Mountaineers traversing the unforgiving but spectacular landscapes of Slovenia’s Triglav National Park have a new cozy respite from the harsh environment to look forward to. A design team led by architect Darko Bernik replaced a decrepit 1936 bivouac shelter with a new bell-shaped replica that withstands winds of 200 kilometers per hour. The vastly improved alpine shelter, named Bivak II na Jezerih, was created from over 600 hours of voluntary work by mountaineers and climbers.
Engineer and mountaineer Karlo Korenini designed the original 1936 bivouac shelter, which impressively withstood the elements for 80 years despite its simple construction. The new upgraded and improved Bivouac II is a replica of the old hut, which was airlifted and donated to the Slovenian Mountaineering Museum, and is located in the same wild area in the Julian Alps. The new bell-shaped hut was airlifted into place and was built to be as easy to maintain as possible and is capable of withstanding hurricane force winds and heavy snow loads.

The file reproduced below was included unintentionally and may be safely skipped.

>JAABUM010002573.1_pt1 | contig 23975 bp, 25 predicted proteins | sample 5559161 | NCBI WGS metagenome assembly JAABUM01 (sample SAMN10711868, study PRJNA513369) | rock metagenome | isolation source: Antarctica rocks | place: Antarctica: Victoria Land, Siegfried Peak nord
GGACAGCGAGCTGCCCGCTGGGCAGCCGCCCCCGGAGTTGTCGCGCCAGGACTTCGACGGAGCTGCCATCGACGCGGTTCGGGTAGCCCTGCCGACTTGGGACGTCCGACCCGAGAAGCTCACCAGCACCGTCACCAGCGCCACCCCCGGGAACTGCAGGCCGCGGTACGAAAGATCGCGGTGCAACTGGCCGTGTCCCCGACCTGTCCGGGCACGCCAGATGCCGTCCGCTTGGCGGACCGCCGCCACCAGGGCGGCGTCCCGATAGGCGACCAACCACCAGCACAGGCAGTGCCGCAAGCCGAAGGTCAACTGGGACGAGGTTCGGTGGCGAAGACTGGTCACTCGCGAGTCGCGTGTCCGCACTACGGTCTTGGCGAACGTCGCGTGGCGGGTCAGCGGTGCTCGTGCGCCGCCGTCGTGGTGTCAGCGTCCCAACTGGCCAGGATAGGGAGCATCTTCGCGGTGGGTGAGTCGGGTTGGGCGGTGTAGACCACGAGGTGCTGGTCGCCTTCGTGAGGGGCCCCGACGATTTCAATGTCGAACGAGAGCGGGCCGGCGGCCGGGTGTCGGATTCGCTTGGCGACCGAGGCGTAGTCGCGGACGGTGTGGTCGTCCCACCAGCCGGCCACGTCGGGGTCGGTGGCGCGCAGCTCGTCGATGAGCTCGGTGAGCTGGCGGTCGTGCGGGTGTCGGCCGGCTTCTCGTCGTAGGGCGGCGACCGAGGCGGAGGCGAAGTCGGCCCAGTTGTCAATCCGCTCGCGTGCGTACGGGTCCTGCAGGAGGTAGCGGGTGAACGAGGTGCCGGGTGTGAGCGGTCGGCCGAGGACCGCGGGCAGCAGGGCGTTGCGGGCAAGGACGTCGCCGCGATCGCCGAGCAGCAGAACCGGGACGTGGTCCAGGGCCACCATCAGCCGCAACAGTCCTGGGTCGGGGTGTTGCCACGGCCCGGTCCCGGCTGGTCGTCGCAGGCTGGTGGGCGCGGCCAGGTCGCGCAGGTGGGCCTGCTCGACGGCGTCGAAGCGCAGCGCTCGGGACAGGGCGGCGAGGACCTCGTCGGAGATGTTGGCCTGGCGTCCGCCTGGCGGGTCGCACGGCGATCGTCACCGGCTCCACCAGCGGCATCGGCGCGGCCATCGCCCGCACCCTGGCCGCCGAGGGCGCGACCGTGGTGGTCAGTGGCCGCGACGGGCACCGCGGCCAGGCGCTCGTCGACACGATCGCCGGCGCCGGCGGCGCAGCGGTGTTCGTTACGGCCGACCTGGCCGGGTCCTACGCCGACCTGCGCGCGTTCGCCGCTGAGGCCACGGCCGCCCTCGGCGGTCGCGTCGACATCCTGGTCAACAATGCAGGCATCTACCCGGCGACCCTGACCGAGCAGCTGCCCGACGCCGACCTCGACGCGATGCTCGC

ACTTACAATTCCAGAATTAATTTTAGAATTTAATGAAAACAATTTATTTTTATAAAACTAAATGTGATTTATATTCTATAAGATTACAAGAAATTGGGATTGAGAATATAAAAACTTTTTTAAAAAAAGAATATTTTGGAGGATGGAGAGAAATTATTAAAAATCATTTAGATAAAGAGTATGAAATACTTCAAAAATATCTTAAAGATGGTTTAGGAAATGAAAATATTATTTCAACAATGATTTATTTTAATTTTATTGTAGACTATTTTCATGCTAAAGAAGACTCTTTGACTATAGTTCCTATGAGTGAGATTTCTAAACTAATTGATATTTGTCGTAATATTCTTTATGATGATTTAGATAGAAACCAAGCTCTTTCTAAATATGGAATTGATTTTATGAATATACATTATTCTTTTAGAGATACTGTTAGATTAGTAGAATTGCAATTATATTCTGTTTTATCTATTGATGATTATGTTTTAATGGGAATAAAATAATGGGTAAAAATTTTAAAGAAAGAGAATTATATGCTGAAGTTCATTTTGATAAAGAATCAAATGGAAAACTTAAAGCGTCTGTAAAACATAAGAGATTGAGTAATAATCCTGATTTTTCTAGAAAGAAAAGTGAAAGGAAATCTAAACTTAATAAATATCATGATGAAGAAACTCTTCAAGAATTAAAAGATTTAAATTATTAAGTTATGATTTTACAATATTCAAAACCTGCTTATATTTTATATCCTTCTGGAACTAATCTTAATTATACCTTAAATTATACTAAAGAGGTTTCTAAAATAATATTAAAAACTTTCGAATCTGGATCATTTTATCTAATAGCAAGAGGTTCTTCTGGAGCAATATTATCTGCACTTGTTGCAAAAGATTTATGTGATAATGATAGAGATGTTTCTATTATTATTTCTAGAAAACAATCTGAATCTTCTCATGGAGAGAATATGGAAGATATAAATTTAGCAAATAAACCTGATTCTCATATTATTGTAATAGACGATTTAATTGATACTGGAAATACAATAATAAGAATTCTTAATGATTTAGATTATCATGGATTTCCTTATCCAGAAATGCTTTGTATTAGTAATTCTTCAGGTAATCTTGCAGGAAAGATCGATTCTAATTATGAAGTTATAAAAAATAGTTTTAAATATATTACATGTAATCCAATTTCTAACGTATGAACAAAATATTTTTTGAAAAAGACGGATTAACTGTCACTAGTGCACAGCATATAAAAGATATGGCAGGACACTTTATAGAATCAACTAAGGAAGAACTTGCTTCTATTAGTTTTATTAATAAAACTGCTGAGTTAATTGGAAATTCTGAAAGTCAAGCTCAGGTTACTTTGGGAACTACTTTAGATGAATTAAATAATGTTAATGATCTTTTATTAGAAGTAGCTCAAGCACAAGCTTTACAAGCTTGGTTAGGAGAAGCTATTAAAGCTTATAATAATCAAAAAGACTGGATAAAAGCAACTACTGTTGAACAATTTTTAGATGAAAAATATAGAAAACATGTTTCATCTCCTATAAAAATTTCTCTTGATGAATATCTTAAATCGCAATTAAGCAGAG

Laser-cut and pre-bent aluminum plates were used to clad the steel-framed building and chosen for their aesthetics and durability. Specialty REFLEX glass with superior insulation was installed to let light into the hut. The less than nine-square-meter wood-lined interior fits six people and includes a folding table, overlapping bench, storage, and other elements for a cozy and relatively comfortable experience.
Images via Anze Cokl
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